Instead of waiting for elected leaders in Washington D.C. or Salt Lake City to take up their cause, PETPO stepped up to challenge the rigorous rules that were being used to deny the rights of Iron County property owners in the name of protecting prairie dogs.

Their efforts attracted the attention of the California-based Pacific Legal Foundation; a legal aid organization that specializes in property rights cases. PLF filed suit last year in federal court arguing that the regulations being imposed on Iron County property owners were not a legitimate exercise of federal government power.


READ MORE: Property owners sue federal government over prairie dogs

Last week, U.S. District Judge Dee Benson agreed and ruled that the U.S. government could not claim authority to regulate a species that resides solely within a single state under the Interstate Commerce Clause of the U.S. Constitution. The shock waves of a federal judge going on record to affirm that the feds had exceeded their legitimate authority in this matter are still reverberating.

Though the ruling only removes the restrictions that prevent the killing, capture, or “takes” of this particular prairie dog species on state or private land, it is a step in the right direction to repair the damage incurred when the division of powers between federal, state, and local officials is ignored.


READ MORE: Court stops federal agency interference in Utah prairie dog issues on state, private lands

Given how much money and power is at stake for the agencies and environmental special interests involved, the ruling is almost certainly headed to appeal. In the meantime, however, property owners in Iron County who have previously had to apply for permits to mitigate prairie dogs on their land are no longer under the federal restriction.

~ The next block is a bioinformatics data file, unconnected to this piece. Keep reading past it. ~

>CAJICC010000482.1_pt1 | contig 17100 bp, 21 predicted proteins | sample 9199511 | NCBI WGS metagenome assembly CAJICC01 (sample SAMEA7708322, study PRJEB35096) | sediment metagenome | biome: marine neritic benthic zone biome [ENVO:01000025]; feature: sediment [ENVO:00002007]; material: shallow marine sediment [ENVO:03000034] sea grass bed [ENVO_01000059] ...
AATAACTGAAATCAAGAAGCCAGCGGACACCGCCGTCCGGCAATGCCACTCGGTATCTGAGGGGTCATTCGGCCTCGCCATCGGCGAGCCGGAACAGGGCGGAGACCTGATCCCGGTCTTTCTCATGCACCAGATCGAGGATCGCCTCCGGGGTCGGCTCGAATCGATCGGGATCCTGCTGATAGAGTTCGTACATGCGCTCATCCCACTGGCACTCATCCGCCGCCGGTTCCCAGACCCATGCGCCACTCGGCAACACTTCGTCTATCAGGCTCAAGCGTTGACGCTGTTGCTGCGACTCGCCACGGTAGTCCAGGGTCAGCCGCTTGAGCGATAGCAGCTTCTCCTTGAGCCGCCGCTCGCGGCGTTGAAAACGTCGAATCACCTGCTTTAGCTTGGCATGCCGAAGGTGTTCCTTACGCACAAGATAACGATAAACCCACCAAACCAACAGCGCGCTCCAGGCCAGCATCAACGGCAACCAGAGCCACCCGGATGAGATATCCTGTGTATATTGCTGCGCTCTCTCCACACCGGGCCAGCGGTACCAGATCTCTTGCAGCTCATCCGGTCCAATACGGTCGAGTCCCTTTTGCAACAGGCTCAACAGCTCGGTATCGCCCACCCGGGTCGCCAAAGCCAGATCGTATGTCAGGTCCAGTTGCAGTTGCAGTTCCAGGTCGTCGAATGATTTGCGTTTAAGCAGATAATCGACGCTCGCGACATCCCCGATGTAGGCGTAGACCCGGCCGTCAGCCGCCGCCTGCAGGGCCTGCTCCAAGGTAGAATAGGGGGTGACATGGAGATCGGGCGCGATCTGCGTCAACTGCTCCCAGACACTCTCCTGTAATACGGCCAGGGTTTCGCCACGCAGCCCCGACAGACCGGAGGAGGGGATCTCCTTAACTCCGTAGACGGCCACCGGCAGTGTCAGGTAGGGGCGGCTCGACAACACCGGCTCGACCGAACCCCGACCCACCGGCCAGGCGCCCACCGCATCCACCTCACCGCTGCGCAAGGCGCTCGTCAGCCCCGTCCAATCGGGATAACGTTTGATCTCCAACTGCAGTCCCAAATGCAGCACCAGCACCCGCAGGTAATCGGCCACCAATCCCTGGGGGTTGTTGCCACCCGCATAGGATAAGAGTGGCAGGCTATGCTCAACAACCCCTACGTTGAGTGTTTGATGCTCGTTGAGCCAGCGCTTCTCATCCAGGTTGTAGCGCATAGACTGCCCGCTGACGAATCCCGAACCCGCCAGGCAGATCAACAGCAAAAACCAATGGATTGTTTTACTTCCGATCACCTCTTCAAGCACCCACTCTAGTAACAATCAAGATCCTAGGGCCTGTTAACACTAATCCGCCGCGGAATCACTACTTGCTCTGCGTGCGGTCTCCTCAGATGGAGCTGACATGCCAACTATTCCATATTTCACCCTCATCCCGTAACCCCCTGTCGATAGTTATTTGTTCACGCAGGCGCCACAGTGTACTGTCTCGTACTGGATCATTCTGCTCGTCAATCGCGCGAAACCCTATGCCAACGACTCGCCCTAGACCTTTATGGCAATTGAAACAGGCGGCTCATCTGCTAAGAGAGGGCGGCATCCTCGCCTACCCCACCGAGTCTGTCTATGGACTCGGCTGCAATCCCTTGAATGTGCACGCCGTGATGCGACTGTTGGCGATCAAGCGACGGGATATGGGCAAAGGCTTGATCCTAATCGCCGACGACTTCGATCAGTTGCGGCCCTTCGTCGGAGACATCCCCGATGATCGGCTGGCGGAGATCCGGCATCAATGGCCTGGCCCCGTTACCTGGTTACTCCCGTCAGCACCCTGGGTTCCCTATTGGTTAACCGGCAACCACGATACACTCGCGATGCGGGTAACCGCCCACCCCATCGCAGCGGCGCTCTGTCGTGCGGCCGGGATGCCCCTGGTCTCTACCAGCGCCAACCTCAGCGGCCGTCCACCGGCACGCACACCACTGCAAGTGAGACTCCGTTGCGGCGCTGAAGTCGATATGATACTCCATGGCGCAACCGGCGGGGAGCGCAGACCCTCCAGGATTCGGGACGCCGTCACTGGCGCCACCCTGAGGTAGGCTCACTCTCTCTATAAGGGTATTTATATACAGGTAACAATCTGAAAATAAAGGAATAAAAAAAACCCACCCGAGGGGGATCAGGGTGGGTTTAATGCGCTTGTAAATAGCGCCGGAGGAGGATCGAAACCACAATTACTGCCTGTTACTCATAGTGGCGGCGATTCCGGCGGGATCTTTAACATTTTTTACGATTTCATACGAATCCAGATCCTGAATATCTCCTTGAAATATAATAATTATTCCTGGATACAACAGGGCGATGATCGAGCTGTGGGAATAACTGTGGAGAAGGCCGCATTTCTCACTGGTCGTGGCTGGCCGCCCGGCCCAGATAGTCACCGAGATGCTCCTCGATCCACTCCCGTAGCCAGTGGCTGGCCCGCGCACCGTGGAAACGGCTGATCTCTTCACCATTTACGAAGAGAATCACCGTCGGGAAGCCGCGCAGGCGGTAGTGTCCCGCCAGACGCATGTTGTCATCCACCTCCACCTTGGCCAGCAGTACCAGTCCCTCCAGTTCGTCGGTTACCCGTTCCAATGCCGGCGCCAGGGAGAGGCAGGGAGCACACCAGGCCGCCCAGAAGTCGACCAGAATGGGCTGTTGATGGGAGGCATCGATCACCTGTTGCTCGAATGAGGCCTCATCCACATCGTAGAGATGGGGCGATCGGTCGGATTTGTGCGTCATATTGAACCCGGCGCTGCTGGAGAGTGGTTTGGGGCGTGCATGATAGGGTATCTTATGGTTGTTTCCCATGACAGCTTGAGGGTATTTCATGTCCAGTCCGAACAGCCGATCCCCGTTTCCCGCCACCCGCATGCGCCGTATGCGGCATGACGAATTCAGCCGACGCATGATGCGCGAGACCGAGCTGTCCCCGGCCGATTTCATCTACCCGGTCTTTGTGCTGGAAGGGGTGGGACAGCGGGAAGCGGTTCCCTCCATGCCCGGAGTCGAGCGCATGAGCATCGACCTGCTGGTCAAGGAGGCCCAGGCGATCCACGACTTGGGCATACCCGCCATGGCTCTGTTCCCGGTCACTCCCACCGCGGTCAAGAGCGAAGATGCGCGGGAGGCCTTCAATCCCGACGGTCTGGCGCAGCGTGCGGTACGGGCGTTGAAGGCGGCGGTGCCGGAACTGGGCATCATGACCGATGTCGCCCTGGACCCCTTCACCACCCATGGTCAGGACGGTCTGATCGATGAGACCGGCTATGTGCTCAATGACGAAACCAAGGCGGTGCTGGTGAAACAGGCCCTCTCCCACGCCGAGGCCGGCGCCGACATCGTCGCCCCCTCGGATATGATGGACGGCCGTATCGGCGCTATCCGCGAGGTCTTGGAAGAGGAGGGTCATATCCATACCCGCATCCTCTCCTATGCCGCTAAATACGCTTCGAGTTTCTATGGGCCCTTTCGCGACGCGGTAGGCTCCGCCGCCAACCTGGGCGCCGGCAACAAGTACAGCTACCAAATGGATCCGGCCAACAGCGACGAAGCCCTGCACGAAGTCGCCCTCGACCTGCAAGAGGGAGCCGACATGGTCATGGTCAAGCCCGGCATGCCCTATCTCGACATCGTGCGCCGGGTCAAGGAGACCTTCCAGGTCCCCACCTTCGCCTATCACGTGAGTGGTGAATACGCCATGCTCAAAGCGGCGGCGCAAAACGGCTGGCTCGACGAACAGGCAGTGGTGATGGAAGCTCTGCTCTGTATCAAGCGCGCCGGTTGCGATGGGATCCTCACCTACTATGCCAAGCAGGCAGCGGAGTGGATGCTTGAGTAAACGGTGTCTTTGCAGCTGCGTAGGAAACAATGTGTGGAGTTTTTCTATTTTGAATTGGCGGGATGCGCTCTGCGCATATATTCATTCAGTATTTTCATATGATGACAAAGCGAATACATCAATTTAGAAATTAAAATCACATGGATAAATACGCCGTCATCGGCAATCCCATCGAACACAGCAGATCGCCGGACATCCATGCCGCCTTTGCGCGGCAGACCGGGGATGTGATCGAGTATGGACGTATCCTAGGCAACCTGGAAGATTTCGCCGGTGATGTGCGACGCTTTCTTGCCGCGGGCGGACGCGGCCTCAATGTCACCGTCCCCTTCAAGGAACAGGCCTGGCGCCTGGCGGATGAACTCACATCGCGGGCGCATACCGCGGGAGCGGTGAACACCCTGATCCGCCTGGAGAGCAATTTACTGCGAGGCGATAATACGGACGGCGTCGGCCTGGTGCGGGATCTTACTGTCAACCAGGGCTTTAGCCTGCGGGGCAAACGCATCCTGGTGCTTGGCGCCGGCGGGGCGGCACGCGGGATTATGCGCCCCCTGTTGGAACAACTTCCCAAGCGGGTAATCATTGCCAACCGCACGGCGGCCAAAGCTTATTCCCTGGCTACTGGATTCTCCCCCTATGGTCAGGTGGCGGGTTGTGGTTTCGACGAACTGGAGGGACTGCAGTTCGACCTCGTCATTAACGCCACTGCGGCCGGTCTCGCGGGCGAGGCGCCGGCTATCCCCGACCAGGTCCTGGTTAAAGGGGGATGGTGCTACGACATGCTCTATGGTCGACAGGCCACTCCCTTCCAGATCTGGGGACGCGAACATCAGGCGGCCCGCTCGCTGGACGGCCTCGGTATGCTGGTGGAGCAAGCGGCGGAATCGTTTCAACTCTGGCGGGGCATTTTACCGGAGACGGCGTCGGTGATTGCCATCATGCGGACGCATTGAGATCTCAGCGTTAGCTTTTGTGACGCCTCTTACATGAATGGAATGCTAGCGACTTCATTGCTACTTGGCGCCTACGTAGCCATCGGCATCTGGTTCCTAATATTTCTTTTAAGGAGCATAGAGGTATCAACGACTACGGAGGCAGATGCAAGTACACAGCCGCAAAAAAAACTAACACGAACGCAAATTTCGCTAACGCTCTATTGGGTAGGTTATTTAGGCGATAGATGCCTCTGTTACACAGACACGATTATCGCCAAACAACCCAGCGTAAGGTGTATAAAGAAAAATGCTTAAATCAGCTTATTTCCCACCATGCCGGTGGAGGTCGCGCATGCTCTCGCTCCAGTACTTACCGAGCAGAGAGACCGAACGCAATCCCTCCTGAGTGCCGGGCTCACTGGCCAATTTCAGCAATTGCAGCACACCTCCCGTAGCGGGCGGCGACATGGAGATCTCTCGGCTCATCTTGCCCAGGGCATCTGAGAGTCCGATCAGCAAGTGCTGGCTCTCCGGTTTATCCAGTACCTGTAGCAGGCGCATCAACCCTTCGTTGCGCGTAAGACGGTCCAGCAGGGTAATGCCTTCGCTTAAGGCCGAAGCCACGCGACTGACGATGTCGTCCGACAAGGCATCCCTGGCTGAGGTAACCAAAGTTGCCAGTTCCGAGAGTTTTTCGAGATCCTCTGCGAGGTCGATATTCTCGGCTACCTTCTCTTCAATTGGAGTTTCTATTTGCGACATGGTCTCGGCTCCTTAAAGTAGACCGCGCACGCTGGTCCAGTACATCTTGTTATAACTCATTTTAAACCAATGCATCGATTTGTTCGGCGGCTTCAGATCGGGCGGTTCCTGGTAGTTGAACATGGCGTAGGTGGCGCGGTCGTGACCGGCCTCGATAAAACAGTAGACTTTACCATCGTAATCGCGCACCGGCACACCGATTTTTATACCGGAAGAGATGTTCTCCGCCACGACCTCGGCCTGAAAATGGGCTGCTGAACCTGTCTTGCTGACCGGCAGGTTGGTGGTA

State wildlife officials remain intent on making land owners seek their permission.

Benson’s ruling will not lead to a wholesale massacre of the Utah prairie dog but it may lead to a long-overdue correction in the balance between local, state, and federal power.

That bodes well for humans and prairie dogs alike.

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Bryan Hyde is a news commentator and opinion writer in Southern Utah. The opinions stated in this article are his and not representative of St. George News.

Email: bryanh@stgnews.com

Twitter: @youcancallmebry

Copyright St. George News, SaintGeorgeUtah.com LLC, 2014, all rights reserved.

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14 Comments

  • Notagain November 10, 2014 at 8:08 am

    Oh Bryan, you opened the door for all sorts of hate mail to flood the web. How could you? 99% of the public don’t have 1 cent in the game. You know that. Those property owners are evil, their gardens be damn. The over paid agents, through their management and the air waves, will have you for lunch. Your no friend of progress MISTER!
    Also, is it true, that >16 oz. soft drinks are unlawful now in Utah?

  • Fred November 10, 2014 at 8:37 am